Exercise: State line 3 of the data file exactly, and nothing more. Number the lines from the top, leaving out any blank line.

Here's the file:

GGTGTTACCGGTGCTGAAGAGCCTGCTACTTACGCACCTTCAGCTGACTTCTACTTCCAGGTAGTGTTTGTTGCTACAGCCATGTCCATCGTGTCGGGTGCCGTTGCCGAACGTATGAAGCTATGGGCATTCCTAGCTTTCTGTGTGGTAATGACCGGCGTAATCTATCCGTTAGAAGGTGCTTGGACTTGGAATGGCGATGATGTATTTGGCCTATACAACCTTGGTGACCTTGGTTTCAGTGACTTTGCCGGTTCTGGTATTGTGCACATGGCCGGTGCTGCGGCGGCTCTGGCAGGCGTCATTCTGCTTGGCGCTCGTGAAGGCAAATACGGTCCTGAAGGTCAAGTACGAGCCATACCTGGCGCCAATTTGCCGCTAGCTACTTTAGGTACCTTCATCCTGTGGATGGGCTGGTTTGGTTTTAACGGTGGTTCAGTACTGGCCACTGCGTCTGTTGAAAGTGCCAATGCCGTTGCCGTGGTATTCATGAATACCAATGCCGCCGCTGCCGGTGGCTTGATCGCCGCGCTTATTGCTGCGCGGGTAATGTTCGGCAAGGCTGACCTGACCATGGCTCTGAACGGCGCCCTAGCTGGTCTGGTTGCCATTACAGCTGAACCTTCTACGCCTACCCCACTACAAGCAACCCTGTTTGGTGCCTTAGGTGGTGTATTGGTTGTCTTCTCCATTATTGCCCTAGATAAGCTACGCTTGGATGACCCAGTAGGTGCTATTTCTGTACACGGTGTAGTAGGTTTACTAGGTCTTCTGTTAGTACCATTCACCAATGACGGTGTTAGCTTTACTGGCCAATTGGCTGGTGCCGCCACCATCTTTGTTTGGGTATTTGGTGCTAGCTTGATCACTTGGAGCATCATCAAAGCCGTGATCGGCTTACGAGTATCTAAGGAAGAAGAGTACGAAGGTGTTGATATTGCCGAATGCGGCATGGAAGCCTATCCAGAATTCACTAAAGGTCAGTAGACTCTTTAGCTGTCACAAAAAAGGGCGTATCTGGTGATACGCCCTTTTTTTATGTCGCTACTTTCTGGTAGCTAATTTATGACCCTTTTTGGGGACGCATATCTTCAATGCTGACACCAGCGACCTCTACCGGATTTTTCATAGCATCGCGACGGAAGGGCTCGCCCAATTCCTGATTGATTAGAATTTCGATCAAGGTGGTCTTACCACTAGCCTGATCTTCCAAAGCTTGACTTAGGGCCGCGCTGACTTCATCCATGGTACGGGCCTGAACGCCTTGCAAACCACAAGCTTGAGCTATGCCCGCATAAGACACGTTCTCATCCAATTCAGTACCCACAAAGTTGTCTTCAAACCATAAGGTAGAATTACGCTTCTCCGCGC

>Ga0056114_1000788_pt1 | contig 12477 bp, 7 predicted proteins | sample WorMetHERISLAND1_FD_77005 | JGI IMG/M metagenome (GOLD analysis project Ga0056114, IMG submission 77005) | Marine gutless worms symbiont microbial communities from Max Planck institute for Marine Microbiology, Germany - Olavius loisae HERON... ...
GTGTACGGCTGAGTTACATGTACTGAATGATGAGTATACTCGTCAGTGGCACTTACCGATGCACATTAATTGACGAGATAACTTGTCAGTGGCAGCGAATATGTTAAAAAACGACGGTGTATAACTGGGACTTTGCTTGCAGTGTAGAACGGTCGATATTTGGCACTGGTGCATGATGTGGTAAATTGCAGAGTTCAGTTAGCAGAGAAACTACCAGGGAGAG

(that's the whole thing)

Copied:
GTGTACGGCTGAGTTACATGTACTGAATGATGAGTATACTCGTCAGTGGCACTTACCGATGCACATTAATTGACGAGATAACTTGTCAGTGGCAGCGAATATGTTAAAAAACGACGGTGTATAACTGGGACTTTGCTTGCAGTGTAGAACGGTCGATATTTGGCACTGGTGCATGATGTGGTAAATTGCAGAGTTCAGTTAGCAGAGAAACTACCAGGGAGAG